November 29, 1930, is the birthday of David R. Reuben, the Chicago-born author of the mega-bestselling book “Everything You Always Wanted to Know about Sex but Were Afraid to Ask.”
Published in 1969, and riding the crest of the wave known as the Sexual Revolution, Reuben’s book answered questions about practically any sex-related issue one might be thinking of – or be frightened by. Writing with an inviting combination of authority and humor – although perhaps with less of an emphasis on accuracy – Reuben hit the G-spot with his book, which led the New York Times nonfiction bestseller list for 55 weeks in a row. It also spawned a film parody of the same name from Woody Allen in 1972.
Gore Vidal's complaint
David R. Reuben grew up in Chicago and attended medical school there, at the University of Illinois. He did his residency in psychiatry at Cook County Hospital and afterwards served as a medical officer in the U.S. Air Force.
At the time he wrote “Everything You Always Wanted to Know” Reuben had a private psychiatry practice in the Spring Valley section of San Diego, California, where he lived with his wife, Barbara, and their five children. The manuscript for the book was rejected by 23 publishers before it was picked up by David McKay Co.
Three decades later, Carol Anthony, who at the time had been the publicity director for McKay, told the Chicago Tribune that the book had the good fortune to receive positive reviews from The New York Times and Life magazine. "Once those two said it was okay to read it -- the rest is history. We didn't need to advertise," she said.
In a typically sardonic review of Reuben’s book in The New York Review of Books, the author Gore Vidal noted that “Everything You Always Wanted” had “a good deal in common” with Philip Roth’s 1967 novel “Portnoy’s Complaint.” However, he added, whereas “Portnoy’s creator is a highly talented artist often able to view objectively the prejudices and tribal taboos of his mother’s ghetto culture, Dr. Reuben is still very much in her thrall. Essentially he is not a man of science but a moderately swinging rabbi who buttresses his prejudices with pious quotations from the Old Testament.”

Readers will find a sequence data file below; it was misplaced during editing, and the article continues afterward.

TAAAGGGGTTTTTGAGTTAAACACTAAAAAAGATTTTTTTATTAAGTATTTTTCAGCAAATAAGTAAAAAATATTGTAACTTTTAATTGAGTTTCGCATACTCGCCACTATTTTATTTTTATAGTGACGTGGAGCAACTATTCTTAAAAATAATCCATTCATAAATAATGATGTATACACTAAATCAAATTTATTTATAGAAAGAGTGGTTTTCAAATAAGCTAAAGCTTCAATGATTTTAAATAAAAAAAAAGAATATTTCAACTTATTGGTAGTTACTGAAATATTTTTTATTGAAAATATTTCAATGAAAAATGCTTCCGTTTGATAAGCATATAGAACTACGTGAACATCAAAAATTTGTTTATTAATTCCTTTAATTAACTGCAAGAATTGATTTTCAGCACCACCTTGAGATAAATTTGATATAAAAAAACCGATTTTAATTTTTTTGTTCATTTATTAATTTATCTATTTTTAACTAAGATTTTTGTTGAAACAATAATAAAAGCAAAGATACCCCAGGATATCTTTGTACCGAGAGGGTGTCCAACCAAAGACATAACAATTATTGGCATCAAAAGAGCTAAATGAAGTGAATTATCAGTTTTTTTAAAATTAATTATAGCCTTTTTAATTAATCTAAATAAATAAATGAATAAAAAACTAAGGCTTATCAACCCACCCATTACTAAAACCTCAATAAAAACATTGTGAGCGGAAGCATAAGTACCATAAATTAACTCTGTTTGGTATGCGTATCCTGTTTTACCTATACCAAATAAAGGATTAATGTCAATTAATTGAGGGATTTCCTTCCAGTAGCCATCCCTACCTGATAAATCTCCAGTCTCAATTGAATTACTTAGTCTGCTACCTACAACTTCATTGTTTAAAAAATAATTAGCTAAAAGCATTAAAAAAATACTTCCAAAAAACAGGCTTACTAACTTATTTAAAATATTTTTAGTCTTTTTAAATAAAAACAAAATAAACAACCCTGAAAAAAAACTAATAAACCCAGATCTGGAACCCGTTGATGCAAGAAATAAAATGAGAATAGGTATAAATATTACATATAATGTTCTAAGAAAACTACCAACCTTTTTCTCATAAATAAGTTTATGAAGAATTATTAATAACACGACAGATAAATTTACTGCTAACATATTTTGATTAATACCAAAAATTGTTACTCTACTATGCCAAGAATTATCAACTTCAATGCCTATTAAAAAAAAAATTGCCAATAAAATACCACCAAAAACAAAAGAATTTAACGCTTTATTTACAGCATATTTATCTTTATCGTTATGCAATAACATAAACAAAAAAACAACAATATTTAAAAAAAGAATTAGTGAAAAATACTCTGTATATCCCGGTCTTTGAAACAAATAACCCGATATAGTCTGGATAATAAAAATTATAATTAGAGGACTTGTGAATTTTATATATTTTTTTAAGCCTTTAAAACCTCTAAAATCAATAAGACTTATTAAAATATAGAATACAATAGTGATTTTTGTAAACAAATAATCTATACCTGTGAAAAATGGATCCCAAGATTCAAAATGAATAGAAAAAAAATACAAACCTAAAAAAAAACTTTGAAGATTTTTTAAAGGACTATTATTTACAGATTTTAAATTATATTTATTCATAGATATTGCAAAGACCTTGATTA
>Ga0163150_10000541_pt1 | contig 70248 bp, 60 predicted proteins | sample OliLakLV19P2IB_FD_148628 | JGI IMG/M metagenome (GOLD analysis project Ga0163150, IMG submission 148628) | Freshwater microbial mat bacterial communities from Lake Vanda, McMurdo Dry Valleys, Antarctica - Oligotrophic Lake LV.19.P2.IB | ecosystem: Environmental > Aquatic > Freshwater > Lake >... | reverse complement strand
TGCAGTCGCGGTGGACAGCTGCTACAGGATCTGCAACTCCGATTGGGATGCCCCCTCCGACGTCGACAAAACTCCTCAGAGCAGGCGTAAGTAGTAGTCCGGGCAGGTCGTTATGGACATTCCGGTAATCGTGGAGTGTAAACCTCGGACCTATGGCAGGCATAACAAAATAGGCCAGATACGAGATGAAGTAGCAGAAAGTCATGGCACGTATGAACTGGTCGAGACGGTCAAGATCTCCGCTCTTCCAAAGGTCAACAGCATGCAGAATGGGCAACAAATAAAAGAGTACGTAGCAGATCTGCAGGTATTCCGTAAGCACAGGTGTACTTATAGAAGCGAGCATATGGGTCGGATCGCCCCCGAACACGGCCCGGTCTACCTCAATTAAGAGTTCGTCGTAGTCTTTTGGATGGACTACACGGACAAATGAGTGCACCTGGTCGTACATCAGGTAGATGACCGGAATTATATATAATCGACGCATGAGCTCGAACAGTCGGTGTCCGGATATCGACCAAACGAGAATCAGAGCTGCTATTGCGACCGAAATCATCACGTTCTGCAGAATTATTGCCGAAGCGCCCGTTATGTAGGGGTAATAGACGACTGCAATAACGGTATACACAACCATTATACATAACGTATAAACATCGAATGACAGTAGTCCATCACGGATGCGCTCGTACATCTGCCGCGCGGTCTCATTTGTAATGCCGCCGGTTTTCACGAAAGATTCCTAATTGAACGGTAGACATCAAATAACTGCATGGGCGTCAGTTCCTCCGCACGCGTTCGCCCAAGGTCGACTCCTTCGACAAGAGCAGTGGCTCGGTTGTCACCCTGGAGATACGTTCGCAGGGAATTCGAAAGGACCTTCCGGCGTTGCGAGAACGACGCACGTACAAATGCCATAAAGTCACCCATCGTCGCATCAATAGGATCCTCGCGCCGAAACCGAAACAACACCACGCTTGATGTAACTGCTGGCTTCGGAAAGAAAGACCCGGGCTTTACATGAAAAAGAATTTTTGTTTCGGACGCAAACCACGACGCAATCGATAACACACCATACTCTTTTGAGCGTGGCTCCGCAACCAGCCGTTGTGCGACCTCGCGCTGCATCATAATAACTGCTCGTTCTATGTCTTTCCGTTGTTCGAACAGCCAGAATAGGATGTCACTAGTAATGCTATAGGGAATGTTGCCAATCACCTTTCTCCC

Vidal was particularly irritated with Reuben’s insistence that homosexual behavior was aberrant.
Yes, in 1969, homosexuality was still socially unacceptable, causing many if not most gay people to keep their identities secret (Gore Vidal was unusual in being openly bisexual). But from a psychiatrist who was trying to set aside people’s fears about being “abnormal,” one might have expected a more pluralistic understanding of sexuality.
Instead, Reuben described most gay men as promiscuous, and prone to end up in hospital emergency rooms with objects such as pencils and soda bottles having become lodged in their anuses. “One penis plus one penis equals nothing,” he wrote disparagingly, just as “one vagina plus one vagina still equals zero.”
Reuben also claimed that Coca-Cola was "the best douche available," when in fact it could be very dangerous if used for that purpose, that “All prostitutes hate men” and that “Seventy to eighty percent of Americans engage in fellatio and cunnilingus,” statements that were presented as facts without being accompanied by any support.
Three years after its publication, Playboy magazine ran an article delineating what it said were 100 errors in the book. Yet even when Reuben published a new edition that he claimed was “96.8 percent” new, in 1999, he wasn’t willing to acknowledge errors in the original version. Instead, he explained to the Chicago Tribune, “I wrote a book on human sexuality. I wasn't running for Miss America. My goal was to tell the facts as directly as I could in a way that was interesting and entertaining and useful for the reader. It wasn't a popularity contest."
In the 1990s, with two of his children suffering from serious allergies, he said, Reuben and his family moved to Costa Rica, where he had purchased a 250-acre farm. There he has continued turning out books, most of them diet or sex manuals, although in 2014, he published a novel called “Psychiatric Hospital: Where Insanity Meets Reality... and Reality Is Insane,” which reveals “all the drama and sex and pathos of life behind the locked doors of the Psychiatric Hospital.” The book has not yet experienced the same sort of success as "Everything You Always Wanted to Know..."
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